The center, launched last year with a series of campus events and the award of Katharine Hepburn Medals to actresses Lauren Bacall and Blythe Danner, honors four-time-Oscar-winning actress Katharine Hepburn and her mother, an early feminist activist. Both were Bryn Mawr College alumnae who defied conventions. Inspired by the work of its namesakes, the Center focuses on three broad areas of interest: film and theater, civic engagement and women’s health.
Rescorla says that she is eager to build upon the foundation established by the Hepburn Center’s outgoing director of planning and development, Professor of Chemistry Michelle Francl. Francl shepherded the Center through its creation and launch, from 2005 to 2007.
A key goal, Rescorla says, is fostering collaboration between the Hepburn Center and the College’s interdisciplinary Centers for 21st-Century Inquiry (Rescorla has served as a co-director of one of these centers).
“Each of the centers has some overlap in interest with the mission of the Hepburn Center,” Rescorla explains. “The Centers for 21st Century Inquiry are now well-established and have developed constituencies on campus. The Hepburn Center’s glamorous launch ceremony and its association with the Hepburn name have attracted a lot of attention from the outside world. Partnerships between the Hepburn Center and the other centers could combine those strengths to create more robust programming.”
“Co-sponsorship of events and programs can also help us avoid duplication of effort,” Rescorla said. “There’s so much going on at Bryn Mawr — sometimes it seems as if there are five great events happening at once, and just a handful of people at each one. Investigating the synergies between the Hepburn Center and its more-established fellow centers could help us draw a critical mass of people who are all interested in the same issue.”
During Francl’s tenure, the Hepburn Center established three core programming elements: the Hepburn Fellows Program, which brings to campus extraordinary individuals who bridge academics and practice in nontraditional ways; summer internships that enable Bryn Mawr students to partner with individuals who have demonstrated leadership in film and theater, civic engagement or women’s health, the center’s three focus areas; and the Hepburn Medal, which recognizes women who have attained distinction in any of these three areas.
Rescorla will oversee the Center’s core programs and develop new initiatives to advance its mission.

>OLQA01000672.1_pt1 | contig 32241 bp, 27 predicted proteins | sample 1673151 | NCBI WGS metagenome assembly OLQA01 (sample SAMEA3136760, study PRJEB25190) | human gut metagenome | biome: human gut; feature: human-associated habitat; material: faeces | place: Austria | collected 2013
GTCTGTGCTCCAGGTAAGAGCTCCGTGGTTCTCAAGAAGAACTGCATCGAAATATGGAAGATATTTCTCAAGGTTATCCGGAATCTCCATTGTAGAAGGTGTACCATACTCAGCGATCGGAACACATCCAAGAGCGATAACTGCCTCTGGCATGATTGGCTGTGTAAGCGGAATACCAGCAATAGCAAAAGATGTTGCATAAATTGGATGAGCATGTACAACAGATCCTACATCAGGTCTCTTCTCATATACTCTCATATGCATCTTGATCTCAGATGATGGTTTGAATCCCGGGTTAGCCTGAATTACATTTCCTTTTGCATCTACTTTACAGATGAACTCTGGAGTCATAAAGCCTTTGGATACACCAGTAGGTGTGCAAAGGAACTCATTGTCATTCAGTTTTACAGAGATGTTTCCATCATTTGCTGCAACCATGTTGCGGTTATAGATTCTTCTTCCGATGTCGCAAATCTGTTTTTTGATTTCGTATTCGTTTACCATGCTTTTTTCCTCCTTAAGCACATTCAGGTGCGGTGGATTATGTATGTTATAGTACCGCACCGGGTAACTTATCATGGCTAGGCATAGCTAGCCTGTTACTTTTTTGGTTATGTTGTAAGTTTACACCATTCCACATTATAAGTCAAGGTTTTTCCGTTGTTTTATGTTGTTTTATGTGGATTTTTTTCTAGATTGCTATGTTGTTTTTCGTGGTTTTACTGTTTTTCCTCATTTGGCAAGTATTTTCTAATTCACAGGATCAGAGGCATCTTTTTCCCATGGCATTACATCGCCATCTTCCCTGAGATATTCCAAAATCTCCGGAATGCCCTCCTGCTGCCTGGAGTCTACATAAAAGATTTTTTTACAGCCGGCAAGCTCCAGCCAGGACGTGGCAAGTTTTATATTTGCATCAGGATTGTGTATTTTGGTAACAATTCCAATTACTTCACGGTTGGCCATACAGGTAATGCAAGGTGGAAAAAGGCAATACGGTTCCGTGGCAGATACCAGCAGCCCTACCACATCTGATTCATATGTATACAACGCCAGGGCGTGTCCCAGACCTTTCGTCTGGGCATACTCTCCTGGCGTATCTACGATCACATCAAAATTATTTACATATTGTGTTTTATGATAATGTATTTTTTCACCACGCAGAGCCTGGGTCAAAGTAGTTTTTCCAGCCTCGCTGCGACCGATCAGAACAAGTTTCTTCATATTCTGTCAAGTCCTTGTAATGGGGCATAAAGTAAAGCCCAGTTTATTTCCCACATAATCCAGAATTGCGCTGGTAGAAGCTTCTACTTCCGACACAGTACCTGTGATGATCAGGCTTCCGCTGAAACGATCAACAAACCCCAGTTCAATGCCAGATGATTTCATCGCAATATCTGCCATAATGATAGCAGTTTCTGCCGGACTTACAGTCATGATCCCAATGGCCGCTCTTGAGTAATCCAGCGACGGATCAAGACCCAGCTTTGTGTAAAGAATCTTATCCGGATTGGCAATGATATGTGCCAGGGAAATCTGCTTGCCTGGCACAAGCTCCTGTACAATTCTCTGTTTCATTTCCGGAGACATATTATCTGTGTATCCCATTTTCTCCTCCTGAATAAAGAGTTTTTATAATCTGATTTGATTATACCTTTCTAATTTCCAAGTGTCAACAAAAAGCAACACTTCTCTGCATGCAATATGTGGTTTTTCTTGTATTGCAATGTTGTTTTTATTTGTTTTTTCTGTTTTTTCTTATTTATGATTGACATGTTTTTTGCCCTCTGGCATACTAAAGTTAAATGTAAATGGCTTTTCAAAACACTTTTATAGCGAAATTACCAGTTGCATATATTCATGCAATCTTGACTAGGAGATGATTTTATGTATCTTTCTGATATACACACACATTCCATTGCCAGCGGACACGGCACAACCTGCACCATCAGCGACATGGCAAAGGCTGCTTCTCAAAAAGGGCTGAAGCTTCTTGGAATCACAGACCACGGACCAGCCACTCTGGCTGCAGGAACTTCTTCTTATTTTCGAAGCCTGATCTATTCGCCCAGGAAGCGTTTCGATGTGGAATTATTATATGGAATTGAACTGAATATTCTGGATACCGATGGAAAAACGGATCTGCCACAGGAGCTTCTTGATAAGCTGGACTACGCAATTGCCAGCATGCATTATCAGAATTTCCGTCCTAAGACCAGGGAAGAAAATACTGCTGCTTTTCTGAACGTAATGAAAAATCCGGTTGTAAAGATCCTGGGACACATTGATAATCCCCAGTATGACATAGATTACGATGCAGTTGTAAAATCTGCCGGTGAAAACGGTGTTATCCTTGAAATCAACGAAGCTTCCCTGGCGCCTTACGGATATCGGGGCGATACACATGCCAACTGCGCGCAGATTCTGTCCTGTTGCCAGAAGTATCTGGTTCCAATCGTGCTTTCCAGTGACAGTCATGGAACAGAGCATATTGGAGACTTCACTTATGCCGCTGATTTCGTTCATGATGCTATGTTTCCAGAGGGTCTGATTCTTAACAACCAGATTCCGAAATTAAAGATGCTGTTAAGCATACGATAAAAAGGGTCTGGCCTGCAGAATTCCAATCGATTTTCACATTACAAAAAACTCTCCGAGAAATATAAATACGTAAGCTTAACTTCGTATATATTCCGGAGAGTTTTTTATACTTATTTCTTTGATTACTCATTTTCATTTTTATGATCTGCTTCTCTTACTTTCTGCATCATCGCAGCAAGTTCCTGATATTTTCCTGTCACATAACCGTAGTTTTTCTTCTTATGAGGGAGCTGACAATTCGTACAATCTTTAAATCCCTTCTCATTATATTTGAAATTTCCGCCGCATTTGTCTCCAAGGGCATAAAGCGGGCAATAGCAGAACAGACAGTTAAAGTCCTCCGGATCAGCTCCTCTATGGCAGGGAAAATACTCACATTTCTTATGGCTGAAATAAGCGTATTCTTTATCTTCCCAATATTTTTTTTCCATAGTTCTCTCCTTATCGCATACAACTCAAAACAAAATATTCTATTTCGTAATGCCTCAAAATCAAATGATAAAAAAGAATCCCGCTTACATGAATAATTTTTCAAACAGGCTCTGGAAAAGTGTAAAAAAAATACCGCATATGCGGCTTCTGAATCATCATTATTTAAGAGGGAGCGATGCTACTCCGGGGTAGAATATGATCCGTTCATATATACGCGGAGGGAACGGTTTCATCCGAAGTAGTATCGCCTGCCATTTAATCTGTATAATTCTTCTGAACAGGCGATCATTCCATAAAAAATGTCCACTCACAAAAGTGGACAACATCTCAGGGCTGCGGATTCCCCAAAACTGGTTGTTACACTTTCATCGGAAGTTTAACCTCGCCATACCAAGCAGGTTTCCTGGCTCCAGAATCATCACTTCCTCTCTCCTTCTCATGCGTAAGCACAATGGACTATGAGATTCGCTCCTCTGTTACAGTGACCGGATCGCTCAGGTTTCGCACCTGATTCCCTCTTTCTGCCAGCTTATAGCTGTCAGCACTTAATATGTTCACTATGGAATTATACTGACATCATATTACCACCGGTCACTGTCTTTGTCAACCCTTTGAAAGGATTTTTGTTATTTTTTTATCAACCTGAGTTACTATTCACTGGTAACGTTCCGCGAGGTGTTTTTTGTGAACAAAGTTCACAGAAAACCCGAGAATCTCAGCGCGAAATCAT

“Balancing the three programming areas is a challenge,” Rescorla says. “At this early stage, the fellows program is the most fully developed one. I look forward to meeting this year’s fellows and seeing them work with students, and one of the first tasks on my list is to reconstitute the center’s steering committee to begin selecting next year’s fellows.”
But much of her ambition for the Center, she says, “focuses on developing and expanding the internship program. That may involve some fundraising to create new internships, and it may also involve coordinating existing internships, some of which are in areas relevant to the Center’s mission and could be brought under the Hepburn Center umbrella. I think this would help make them more visible to students, which would encourage more students to apply for them. We want as many students as possible to have access to these opportunities.”
Because the Center awarded two Hepburn Medals last year and the College will be concentrating its attention on next year’s planned presidential succession, no medal will be awarded this academic year, Rescorla says. But the steering committee will devote considerable effort to nominating a medalist for the following year.
“We are considering the idea of creating a Philadelphia-based advisory committee to help us with this,” Rescorla says. “This is the most public of the Center’s functions, and we are looking for ways to draw the surrounding community more fully into the process.”
The 2007-08 Hepburn Calendar
Rescorla is now welcoming the three 2007-08 Hepburn Fellows to campus as they spend time with students and faculty members. This year’s Hepburn Fellows are Judy Wicks, owner and founder of Philadelphia’s White Dog Café and a national leader in the local living-economies movement; Cynthia Eyakuze-DiDomenico, acting director of Family Care International’s Francophone Africa Program, which ensures access to information and services regarding sexual and reproductive health; and Susan Wood, who resigned as director of the Office of Women’s Health at the Food and Drug Administration in response to the decision to delay approval of Plan B emergency contraception.
Two 2006-07 Hepburn Fellows will continue to be involved with the Hepburn Center this year. Karen Stephenson, president of NetForm and a corporate anthropologist specializing in social networking, will serve as the first Hepburn Research Associate. She will collaborate with Professor of Mathematics Victor Donnay and the NSF-sponsored Math-Science Partnership of Greater Philadelphia to investigate the patterns of leadership in local school districts.
Jane Eisner, vice president of the National Constitution Center and author of Taking Back the Vote: Getting American Youth Involved in Our Democracy, will chair the Conference on Community Engagement and Learning at Bryn Mawr College on November 9, 2007. Liz Hollander ’61 will be the keynote speaker at this event, which will bring together representatives of colleges, high schools and community organizations to consider the connection between institutional mission and service learning.